Reverend Hawker and Hawker’s Hut
When the Reverend Hawker arrived at his new parish, Morwenstow, he was shocked to find himself in a rather godless congregation full of smugglers, wreckers and other outcasts, with a church falling to pieces and a vicarage full to the brim with the latest booty of many a wrecking spree. The Cornish considered smuggling quite a decent profession and wrecking a personal right.
The Reverend Hawker, quite an eccentric figure himself, did much to change the ways of his “flock” and managed to turn most of them onto the straight path. Instead of lending a “helping hand” in deliberately guiding crippled ships onto the rocks, the parishioners now tried guiding them to safety wherever possible, and rescued whomsoever they could. Together with the Reverend, they even undertook the grimmest part of any wreck – collecting the drowned sailors, or whatever was left of them – and gave them a proper burial on hallowed grounds. People like him slowly, but surely, changed the ways of the locals and, with that, the cruelty of wrecking came to an end.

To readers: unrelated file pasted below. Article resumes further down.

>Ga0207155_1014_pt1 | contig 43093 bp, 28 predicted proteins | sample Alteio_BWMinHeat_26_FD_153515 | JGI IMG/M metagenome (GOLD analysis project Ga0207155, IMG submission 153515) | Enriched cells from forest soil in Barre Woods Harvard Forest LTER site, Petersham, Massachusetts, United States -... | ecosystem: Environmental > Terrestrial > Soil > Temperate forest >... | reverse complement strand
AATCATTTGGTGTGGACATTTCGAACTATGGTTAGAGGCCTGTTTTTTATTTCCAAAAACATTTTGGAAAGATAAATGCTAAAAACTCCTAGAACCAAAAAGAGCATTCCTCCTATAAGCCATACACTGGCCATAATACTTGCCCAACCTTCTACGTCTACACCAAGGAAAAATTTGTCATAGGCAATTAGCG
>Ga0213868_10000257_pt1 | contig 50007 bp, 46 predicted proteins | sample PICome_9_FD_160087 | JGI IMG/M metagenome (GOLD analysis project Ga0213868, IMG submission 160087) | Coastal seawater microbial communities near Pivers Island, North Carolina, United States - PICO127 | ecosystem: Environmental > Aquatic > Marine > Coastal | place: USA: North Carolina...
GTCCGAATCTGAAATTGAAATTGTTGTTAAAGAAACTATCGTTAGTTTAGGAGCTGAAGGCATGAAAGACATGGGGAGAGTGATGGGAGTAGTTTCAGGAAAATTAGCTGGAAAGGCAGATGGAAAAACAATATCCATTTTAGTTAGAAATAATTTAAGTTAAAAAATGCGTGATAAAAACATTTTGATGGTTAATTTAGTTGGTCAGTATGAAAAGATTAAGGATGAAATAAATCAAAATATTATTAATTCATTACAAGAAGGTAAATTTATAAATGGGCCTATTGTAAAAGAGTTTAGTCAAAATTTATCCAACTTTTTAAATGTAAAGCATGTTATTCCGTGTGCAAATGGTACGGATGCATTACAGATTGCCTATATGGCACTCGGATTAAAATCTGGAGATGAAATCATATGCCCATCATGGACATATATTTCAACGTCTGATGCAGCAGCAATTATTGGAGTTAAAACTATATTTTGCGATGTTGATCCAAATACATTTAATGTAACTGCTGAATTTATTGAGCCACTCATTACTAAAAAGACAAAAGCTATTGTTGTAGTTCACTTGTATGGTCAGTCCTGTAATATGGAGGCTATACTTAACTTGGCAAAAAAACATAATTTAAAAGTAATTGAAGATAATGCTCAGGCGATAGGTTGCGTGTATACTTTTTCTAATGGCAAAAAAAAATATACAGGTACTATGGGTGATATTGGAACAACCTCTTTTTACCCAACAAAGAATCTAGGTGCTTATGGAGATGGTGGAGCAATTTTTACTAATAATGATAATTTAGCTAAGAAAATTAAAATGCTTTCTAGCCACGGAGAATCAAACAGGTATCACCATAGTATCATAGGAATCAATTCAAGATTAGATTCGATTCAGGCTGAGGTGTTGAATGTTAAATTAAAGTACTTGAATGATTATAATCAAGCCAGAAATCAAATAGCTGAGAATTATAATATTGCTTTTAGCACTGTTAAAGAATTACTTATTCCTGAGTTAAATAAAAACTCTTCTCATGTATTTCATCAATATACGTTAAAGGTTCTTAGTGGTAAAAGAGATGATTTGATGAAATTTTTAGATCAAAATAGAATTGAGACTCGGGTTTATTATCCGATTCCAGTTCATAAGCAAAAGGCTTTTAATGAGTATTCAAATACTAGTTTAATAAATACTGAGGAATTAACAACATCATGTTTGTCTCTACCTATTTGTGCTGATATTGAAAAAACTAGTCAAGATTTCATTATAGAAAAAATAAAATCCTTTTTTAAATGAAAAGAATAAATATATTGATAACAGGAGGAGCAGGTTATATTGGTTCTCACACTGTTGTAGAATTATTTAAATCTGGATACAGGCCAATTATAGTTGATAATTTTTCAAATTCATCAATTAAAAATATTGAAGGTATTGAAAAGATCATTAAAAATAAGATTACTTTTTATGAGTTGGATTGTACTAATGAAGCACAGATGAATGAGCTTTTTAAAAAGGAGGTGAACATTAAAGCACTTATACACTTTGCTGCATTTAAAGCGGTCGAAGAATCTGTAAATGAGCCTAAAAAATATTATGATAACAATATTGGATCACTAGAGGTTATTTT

Instead, the first tentative attempts at sea rescues came to life. The Reverend Hawker is probably best known for his poems, especially “The Song of the Western Men”, which is now the Cornish Anthem. He wrote this, and many other verses in his little hut close to the cliffs, which was built entirely of driftwood. It was his private inspirational retreat and the hut can still be seen today. Now passed into the ownership of the National Trust, it is the smallest property on their list!
Hawkers Hut is mentioned in The Guardian